Review: Young Frankenstein
Gene Wilder plays lecturer Dr. Frederick Frankstein (pronounced Frahn-ken-steen), who is embarrassed by his family name and legacy, trying his best to distance himself. However, after inheriting his grandfather’s castle in Transylvania, and coming across his grandfathers’ laboratory equipment and notes, Frederick becomes obsessed with bringing to life dead tissue. Enter dim hunchback assistant Igor (Marty Feldman), who along with Frederick steals a dead body. Igor is also tasked with finding a suitable brain, but when he accidentally breaks it, he’s forced to go with a brain marked ‘Abnormal’. And so it begins. Teri Garr plays Frederick’s other assistant, the beautiful Inga. Cloris Leachman is Frau Blucher, the suspicious-looking housekeeper. Peter Boyle plays the ultimate creation of Frederick’s, whilst Kenneth Mars plays an outrageously Teutonic, mechanically-armed police inspector, Madeline Kahn plays Frederick’s beloved, and Gene Hackman turns up as a lonely blind man craving companionship. Listen out for the unmistakable voice of Brainy Smurf, AKA Danny Goldman playing a particularly smarmy medical student early on.
Personally I’m more partial to the later “History of the World- Part 1” and “Spaceballs”, but there’s no denying that this 1974 affectionate spoof of James Whale’s Mary Shelley adaptations for Universal, is Mel Brooks’ finest effort from a purely cinematic point of view. I think that is partly because Brooks and co-writer Gene Wilder stick reasonably close to the source material (though that source material is more the Universal horror films, rather than Mary Shelley), so there’s a real plot here. For once, Brooks has paid some attention to story and character. This one’s not just a collection of gags, it’s actually been made with love and affection for “Frankenstein” and “Bride of Frankenstein”, with a fair bit of the plot of “Son of Frankenstein” thrown in as well. Brooks even managed to get his hands on the lab equipment props Ken Strickfaden came up with for the originals, and unlike those films Brooks even gave Strickfaden on-screen recognition.
Visually it’s Brooks’ best film, with stunning B&W photography by Gerald Hirschfeld (“The Incident”), with some truly excellent use of shadow throughout. Brooks has also brought together an excellent cast, with the late Gene Wilder leading the way as the rather touchy Frederick Frankenstein. Thankfully not quite as shrill and hysterical as his work in “The Producers”, Wilder gets it right here. His insane performance is perfectly modulated, getting hysterical at all the right moments and allowing for some subtlety. There’s one particularly hilarious bit early on where he works himself up in a rant out of frustration…and accidentally stabs his leg with a scalpel, and tries to act like it’s nothing. I think several of the other cast members are even more impressive, however especially Cloris Leachman, Teri Garr, Gene Hackman, and most of all Peter Boyle. Cloris Leachman seemed to have a knack for physically unflattering characters in Mel Brooks movies (especially Mme. DeFarge in “History of the World Part 1”) and her horse-frightening Frau Blucher is a scream. She’s just so incredibly strange that you can’t help but laugh, especially her proclaiming ‘He vas my boyfriend!’, which never fails to crack me up. She also apparently improvised one of my favourite scenes where she offers Frankenstein some ‘varm milk’ or ‘Ovaltine’. Thankless has never been funnier in my opinion than with Leachman’s hideous Frau Blucher. Teri Garr never topped her work in this as bubble-headed assistant Inga. She and her accent are delightfully ditsy. As for the uncredited Gene Hackman, he has one scene lampooning the blind man sequence from “Bride of Frankenstein”. It’s one of the best and funniest scenes in the film, full of really stupid (and stupidly funny) comic accidents, through which Hackman plays the pitiable blind man as a well-meaning, lonely old man who has finally found a friend. His sweet sincerity is somehow hilarious. I love Boris Karloff as an actor, but Peter Boyle actually manages to do more with the role of the Monster here where he’s both sweetly sincere and pitiable, but also riotously funny. He’s on hand for the film’s three funniest scenes; The aforementioned blind man sequence, the hilarious bit where he see-saws a little girl through the air and back safely into her bed, and most uproariously, the ‘Puttin’ on the Ritz’ number. Even just thinking about the latter has me in stitches, it’s so stupidly, brilliantly funny. If you don’t find it funny, I think you might just be a corpse, as for me it’s one of the cinema’s funniest scenes. The combination of charming delight on the monster’s face and his inability to enunciate properly is just champagne comedy. The climax is pure Brooks, with Boyle going for genuine pathos with a genuine, heartfelt plea, followed by Kenneth Mars (very funny parodying Lionel Atwill in “Son of Frankenstein” as the twitchy-eyed, thick-accented Inspector) losing his mechanical arm. There’s no low point that Mel Brooks won’t rise up to. Of all of his films, this might have the highest amount of terrible (and terribly funny) jokes. It’s very, very low humour in the very, very best way possible, with a shamelessly mugging Marty Feldman probably getting the largest share of the lower hanging comedic fruit. And believe me, it’s a compliment because it’s exactly what Brooks is aiming for.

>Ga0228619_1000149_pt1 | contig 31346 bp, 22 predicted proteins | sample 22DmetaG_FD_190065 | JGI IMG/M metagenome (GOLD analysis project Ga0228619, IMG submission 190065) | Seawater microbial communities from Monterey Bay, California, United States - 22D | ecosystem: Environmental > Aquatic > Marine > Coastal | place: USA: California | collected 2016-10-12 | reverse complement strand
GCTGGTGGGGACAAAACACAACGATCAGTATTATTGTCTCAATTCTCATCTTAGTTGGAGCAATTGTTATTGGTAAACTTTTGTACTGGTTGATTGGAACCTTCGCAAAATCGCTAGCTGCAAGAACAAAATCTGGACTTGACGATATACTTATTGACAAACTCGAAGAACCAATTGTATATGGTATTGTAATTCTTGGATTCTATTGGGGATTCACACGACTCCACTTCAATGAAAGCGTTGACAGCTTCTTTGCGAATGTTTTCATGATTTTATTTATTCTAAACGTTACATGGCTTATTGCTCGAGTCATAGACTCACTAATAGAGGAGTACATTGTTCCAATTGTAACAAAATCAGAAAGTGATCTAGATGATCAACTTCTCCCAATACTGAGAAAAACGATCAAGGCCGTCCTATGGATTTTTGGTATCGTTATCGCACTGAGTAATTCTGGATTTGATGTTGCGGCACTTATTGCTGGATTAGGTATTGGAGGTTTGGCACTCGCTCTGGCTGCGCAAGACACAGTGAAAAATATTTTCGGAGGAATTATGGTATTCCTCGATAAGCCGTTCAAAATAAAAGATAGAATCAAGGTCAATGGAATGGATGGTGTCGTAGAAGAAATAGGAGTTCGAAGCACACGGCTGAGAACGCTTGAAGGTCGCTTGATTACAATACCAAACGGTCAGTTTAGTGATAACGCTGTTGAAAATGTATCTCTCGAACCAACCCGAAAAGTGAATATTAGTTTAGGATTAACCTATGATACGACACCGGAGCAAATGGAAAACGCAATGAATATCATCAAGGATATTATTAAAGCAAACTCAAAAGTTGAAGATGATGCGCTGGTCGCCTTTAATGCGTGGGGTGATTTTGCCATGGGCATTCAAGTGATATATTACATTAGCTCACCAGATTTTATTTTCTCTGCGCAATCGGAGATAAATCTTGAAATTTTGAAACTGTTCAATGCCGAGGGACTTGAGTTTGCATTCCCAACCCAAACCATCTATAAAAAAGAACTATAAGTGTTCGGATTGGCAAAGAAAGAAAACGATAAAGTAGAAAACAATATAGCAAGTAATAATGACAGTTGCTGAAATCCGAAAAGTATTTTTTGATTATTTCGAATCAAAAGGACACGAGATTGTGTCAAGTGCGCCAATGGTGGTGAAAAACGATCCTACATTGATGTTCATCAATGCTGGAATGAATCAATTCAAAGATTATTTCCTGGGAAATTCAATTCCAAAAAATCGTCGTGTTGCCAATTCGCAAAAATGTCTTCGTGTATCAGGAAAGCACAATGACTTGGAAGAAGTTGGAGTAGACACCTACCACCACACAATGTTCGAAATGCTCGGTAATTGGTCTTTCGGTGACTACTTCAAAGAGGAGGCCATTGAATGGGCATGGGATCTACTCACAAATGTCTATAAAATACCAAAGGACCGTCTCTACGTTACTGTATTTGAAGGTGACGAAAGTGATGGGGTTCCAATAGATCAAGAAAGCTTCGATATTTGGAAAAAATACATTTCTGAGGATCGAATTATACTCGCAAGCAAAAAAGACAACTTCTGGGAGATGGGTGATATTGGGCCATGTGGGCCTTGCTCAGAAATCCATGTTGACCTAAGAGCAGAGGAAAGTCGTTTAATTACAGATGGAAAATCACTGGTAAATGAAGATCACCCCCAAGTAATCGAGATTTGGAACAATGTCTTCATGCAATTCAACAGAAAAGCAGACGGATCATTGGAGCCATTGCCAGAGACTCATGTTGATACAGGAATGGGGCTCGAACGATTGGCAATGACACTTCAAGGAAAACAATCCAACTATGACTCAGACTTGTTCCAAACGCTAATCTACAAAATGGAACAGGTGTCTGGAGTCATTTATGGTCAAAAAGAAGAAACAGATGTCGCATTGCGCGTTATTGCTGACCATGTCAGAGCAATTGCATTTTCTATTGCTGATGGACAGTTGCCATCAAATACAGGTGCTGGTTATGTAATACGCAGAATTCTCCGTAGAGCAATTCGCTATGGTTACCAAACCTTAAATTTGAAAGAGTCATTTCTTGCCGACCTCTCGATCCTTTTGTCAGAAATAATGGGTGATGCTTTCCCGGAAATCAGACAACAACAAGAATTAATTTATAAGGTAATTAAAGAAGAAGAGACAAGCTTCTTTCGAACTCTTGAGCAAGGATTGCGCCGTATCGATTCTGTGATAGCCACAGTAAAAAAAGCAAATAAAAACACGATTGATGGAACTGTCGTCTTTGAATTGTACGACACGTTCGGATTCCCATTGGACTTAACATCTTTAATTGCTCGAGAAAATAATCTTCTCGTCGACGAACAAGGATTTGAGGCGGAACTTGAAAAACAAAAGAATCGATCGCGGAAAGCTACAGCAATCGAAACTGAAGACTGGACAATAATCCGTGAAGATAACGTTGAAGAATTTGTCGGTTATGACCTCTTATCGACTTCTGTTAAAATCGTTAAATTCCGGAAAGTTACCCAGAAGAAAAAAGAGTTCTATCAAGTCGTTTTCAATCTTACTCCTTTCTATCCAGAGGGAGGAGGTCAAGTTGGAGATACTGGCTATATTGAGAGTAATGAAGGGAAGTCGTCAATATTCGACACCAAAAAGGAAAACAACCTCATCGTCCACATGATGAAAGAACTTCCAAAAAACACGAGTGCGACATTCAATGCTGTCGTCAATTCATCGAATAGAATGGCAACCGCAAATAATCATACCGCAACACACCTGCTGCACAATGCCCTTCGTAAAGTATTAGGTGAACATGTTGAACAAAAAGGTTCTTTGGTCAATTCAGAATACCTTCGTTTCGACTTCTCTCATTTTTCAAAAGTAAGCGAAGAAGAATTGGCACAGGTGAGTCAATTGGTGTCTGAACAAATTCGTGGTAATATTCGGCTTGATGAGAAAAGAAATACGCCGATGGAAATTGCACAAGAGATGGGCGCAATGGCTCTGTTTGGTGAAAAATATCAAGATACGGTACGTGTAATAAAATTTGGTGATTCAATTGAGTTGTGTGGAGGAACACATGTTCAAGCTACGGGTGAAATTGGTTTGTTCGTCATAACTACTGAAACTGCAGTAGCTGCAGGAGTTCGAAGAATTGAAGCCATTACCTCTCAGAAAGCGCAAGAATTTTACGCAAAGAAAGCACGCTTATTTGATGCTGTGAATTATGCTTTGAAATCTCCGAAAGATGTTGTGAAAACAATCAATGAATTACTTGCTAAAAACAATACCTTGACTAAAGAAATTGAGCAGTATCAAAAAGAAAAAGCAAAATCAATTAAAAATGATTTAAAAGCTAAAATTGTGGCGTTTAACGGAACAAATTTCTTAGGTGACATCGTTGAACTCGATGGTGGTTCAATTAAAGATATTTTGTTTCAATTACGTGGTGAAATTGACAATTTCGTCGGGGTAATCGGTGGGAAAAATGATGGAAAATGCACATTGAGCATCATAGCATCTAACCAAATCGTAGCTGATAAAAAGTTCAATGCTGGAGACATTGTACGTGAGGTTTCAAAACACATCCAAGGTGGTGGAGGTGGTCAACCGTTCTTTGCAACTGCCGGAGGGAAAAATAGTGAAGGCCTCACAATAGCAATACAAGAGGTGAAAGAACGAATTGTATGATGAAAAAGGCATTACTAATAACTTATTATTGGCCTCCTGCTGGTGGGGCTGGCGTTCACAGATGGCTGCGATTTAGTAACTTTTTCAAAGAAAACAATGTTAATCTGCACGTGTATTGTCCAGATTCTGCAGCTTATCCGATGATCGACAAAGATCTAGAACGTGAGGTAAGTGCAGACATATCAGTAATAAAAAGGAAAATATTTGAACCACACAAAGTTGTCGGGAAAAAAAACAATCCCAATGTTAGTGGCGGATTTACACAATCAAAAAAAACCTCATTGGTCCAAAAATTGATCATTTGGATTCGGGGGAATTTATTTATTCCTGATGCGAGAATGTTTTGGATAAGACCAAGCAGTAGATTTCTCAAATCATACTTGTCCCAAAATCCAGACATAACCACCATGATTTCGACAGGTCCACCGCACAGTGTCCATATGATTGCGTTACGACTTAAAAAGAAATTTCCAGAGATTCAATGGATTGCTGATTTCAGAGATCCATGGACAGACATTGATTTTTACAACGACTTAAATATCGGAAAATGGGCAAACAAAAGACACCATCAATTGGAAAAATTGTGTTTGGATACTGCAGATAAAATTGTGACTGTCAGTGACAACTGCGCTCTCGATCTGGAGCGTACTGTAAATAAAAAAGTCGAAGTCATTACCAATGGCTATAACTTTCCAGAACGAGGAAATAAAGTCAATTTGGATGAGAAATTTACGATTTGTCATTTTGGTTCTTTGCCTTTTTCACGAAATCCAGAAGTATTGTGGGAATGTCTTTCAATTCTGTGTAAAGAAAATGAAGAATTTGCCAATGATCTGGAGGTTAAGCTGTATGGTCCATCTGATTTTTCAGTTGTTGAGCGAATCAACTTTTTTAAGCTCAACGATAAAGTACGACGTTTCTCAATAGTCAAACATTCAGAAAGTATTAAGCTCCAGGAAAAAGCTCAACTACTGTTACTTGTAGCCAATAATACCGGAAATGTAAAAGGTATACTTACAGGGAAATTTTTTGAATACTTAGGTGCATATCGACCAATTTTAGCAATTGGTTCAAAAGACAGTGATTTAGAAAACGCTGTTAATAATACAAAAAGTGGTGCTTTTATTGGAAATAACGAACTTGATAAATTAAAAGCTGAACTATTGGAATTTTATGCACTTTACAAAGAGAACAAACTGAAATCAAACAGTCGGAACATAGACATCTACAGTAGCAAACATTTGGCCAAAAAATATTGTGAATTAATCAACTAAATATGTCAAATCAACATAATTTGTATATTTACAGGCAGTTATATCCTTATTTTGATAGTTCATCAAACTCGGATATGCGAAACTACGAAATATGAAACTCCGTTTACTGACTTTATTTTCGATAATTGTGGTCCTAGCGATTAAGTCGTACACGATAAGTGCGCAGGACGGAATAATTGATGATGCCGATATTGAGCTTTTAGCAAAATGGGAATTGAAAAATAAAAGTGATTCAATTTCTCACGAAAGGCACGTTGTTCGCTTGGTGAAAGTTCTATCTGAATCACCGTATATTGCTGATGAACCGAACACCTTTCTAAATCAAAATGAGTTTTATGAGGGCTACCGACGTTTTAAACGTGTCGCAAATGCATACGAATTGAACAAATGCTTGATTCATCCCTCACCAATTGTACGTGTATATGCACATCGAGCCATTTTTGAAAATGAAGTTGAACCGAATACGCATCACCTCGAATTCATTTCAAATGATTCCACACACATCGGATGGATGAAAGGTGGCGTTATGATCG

Although not my favourite Mel Brooks film, this is probably his most well-made film, and has plenty of big laughs throughout. It looks terrific, too.